In this Ropes & Gray podcast, Jason Brown and Jill Kalish Levy discuss the recent Risk Alert published by the SEC Office of Compliance and Inspections concerning the end of LIBOR, and what that Risk Alert means for market participants. Since the announcement of LIBOR's cessation, the Fed has made great strides in pushing its replacement, "SOFR," but this transition has proven to be operationally and logistically complicated. In this podcast, Jill and Jason examine these issues and how to prepare for OCIE's examinations of various registrants to assess their efforts in preparing for the discontinuation of LIBOR.
Jason Brown:Hello, and welcome to this Ropes & Gray podcast. My name is Jason Brown, and I am a partner at Ropes & Gray in our asset management practice. Joining me today is Jill Kalish Levy, who is knowledge management counsel in our finance group. In this podcast, we will be discussing the recent Risk Alert published by the SEC Office of Compliance and Inspections concerning the end of LIBOR, and what that Risk Alert means for market participants. Jill, it's nice to be speaking about LIBOR with you again. Perhaps you can share a bit of background and then we can talk more about the Alert itself.
Jill Kalish Levy: Sure. As everybody is by now aware, the UK regulatory bodies that administer LIBOR announced in the summer of 2017 that after 2021, LIBOR would no longer be available as a reference rate. Given LIBOR's troubled history, the announcement shouldn't have been a big surprise, but it still left people reeling as they began to contemplate how they would replace what is probably the most ubiquitous number in the world.
Jason Brown: And to what extent has the market recovered from that announcement and acted to address this development in the last three years?
Jill Kalish Levy: Well, a lot has happened in that time. The U.S. and UK governments initially struggled to find a reference rate that could really replace LIBOR in its current form, but they did eventually identify a replacement rate and build consensus around it. We now know that LIBOR will very likely be replaced by the Secured Overnight Funding Rate, or "SOFR" in the U.S. and the Sterling Overnight Interbank Average Rate, or "SONIA", in the UK. From the time these replacement reference rates were introduced, the goal of the Federal Reserve has been widespread adoption of SOFR in advance of LIBOR's demise so that the transition will be as easy as possible.
Jason Brown: And how has that progressed? Are we now seeing the markets begin to adopt SOFR in the place of LIBOR?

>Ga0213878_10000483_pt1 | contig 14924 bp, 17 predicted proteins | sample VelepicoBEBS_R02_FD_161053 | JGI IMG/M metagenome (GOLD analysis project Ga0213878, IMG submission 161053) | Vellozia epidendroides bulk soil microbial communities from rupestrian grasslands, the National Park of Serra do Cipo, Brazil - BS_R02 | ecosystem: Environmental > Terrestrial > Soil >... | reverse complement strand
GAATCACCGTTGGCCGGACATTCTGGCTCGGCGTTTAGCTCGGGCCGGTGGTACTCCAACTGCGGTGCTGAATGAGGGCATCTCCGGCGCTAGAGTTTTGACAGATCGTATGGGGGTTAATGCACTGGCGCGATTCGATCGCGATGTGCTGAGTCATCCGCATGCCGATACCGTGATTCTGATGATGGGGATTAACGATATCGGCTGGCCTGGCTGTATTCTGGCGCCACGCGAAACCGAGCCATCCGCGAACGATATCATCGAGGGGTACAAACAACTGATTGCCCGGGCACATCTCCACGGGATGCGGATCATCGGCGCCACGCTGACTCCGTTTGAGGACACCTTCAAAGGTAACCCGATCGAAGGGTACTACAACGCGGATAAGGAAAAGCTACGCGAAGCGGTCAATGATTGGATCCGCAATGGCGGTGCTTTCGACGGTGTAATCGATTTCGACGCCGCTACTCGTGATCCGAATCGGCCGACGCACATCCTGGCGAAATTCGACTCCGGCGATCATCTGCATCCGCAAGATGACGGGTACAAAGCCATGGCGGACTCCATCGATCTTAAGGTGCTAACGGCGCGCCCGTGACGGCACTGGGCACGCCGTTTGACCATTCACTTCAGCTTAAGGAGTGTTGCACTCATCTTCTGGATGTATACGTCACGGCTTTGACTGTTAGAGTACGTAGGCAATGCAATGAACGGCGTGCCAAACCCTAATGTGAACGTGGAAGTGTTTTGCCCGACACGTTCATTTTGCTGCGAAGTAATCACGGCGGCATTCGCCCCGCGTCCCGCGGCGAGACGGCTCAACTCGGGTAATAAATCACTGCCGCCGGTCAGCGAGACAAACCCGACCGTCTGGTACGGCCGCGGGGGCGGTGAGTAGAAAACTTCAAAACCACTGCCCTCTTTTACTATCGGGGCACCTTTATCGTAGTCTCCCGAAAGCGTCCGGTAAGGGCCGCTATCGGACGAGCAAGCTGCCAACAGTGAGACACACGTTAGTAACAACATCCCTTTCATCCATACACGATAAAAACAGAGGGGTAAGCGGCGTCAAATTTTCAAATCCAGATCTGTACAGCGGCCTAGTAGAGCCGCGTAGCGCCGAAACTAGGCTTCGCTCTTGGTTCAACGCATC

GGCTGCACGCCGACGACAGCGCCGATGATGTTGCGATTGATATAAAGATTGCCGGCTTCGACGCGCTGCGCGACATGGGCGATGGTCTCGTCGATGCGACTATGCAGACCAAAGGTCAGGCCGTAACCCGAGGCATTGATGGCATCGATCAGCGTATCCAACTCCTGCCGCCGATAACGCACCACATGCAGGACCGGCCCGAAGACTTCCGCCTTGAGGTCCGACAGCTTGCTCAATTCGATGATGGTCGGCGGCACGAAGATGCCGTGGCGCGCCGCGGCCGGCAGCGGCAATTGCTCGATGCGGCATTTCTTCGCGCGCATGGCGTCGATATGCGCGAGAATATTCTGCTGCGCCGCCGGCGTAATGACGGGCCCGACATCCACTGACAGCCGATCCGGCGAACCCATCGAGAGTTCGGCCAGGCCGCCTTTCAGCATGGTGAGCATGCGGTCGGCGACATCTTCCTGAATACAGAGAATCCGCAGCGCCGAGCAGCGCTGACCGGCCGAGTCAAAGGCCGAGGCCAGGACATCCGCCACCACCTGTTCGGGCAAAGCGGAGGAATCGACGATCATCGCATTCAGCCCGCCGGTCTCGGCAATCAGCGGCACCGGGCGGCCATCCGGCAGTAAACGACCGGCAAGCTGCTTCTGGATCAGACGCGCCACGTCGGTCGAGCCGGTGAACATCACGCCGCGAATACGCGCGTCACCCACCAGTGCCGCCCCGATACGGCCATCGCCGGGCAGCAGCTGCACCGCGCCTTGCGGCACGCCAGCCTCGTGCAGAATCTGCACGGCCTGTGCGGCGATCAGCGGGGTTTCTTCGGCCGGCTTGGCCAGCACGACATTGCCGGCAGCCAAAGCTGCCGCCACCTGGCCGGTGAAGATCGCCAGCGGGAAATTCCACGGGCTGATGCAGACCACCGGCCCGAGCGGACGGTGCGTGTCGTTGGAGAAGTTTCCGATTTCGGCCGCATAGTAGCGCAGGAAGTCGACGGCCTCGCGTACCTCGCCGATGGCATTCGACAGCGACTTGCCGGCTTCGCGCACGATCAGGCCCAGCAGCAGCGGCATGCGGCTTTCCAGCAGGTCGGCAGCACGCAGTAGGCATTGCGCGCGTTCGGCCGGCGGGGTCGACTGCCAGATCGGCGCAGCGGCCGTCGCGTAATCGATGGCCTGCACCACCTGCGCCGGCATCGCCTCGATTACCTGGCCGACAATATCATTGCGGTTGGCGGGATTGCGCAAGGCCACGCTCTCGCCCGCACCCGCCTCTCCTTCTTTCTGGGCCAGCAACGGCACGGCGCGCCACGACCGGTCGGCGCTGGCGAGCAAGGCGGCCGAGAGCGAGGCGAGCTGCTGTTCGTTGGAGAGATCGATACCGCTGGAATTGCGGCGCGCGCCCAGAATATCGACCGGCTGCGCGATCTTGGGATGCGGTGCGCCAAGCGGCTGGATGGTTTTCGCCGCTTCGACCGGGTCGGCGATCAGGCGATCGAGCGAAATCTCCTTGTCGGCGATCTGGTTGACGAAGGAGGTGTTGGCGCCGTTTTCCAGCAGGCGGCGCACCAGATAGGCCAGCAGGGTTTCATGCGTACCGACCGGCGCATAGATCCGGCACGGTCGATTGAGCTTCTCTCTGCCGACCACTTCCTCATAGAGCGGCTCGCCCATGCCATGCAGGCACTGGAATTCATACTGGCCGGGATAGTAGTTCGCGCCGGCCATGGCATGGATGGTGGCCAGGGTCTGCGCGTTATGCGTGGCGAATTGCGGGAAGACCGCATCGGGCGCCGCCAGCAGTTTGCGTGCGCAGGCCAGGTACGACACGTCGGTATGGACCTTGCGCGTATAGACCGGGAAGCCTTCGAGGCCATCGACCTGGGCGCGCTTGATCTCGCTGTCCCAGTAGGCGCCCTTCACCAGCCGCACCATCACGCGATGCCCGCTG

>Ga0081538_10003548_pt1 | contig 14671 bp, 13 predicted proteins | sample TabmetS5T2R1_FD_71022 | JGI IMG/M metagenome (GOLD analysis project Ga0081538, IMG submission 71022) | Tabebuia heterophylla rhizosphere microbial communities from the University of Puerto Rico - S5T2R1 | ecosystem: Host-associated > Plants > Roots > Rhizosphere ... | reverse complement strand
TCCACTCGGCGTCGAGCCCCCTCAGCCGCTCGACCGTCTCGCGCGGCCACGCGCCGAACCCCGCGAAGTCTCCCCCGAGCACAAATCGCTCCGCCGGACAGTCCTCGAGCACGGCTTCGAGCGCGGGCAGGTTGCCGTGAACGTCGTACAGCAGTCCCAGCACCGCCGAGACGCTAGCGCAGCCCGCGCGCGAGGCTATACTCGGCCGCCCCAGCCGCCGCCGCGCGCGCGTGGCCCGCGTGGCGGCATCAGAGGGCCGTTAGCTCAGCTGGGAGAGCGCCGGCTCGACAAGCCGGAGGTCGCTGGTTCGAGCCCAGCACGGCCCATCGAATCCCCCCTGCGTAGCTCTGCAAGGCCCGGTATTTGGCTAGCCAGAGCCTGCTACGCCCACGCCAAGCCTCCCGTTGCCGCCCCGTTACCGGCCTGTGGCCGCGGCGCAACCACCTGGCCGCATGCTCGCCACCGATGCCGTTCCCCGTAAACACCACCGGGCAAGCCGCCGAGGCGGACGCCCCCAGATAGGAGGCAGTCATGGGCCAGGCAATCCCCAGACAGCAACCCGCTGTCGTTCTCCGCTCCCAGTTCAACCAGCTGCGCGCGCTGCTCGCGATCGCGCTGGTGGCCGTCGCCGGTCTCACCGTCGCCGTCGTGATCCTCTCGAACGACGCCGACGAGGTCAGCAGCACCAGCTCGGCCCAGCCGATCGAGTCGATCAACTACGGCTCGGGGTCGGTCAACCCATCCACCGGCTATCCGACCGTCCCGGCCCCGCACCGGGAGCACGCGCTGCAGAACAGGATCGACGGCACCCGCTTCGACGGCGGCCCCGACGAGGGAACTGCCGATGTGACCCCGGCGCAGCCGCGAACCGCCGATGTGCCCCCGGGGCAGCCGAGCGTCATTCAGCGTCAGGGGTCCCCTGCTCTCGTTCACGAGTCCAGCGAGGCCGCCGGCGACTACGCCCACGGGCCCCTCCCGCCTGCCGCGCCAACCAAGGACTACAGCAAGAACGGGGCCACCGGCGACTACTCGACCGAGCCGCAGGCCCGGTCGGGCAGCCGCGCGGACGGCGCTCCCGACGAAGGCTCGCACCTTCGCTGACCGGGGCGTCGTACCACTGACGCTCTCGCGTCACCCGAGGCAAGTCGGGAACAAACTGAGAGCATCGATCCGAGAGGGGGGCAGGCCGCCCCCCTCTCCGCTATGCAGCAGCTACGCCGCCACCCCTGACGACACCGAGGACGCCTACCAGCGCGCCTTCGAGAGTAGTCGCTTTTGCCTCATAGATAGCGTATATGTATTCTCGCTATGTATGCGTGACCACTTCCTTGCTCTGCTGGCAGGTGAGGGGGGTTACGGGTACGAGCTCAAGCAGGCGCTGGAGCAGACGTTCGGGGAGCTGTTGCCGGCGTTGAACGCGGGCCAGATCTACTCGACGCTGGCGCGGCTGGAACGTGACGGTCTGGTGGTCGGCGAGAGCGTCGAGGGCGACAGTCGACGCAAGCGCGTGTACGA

Jill Kalish Levy: Well, that's been a little complicated. It is, of course, great that the Fed made a decision and decided on SOFR, and has already done so much work towards this transition. But it must be said that replacing LIBOR has not been easy so far. While SOFR is now the presumptive replacement for LIBOR, SOFR operates very differently than LIBOR and was, to the minds of certain populations, a controversial and inconvenient choice. Many different variations of SOFR were contemplated for different asset classes.
Jason Brown: I see. And now that we know what will be on SOFR, has the rate of adoption increased, or are market constituents still struggling to make the transition?
Jill Kalish Levy: Well, SOFR was, at least initially, unpopular with certain segments of the market because of how different it is from LIBOR. But even if that were not the case, the replacement of LIBOR with any new reference rate would be a challenging thing to achieve. The process of replacing LIBOR is loaded with legal, technical and logistical issues. These issues meant that many people did not do as much as they could as quickly as they could to address LIBOR cessation within their various institutions. It took some time for companies and firms to truly start allocating resources to this issue and many people are still catching up.
Jason Brown: That makes sense. In addition to how burdensome it must be for everybody to switch over to SOFR operationally and logistically, I imagine there must also be complexities from a documentation perspective as well – is that right?
Jill Kalish Levy: That's exactly right. In addition to the lethargy around such an onerous and expensive undertaking, there were and still are certain problems with LIBOR replacement that don't have a great solution. For example, there are many instruments that have been issued that reference LIBOR but don't address a scenario in which LIBOR is no longer available. For instruments that don't contemplate these current facts and cannot be easily amended, replacing LIBOR is a confusing proposition.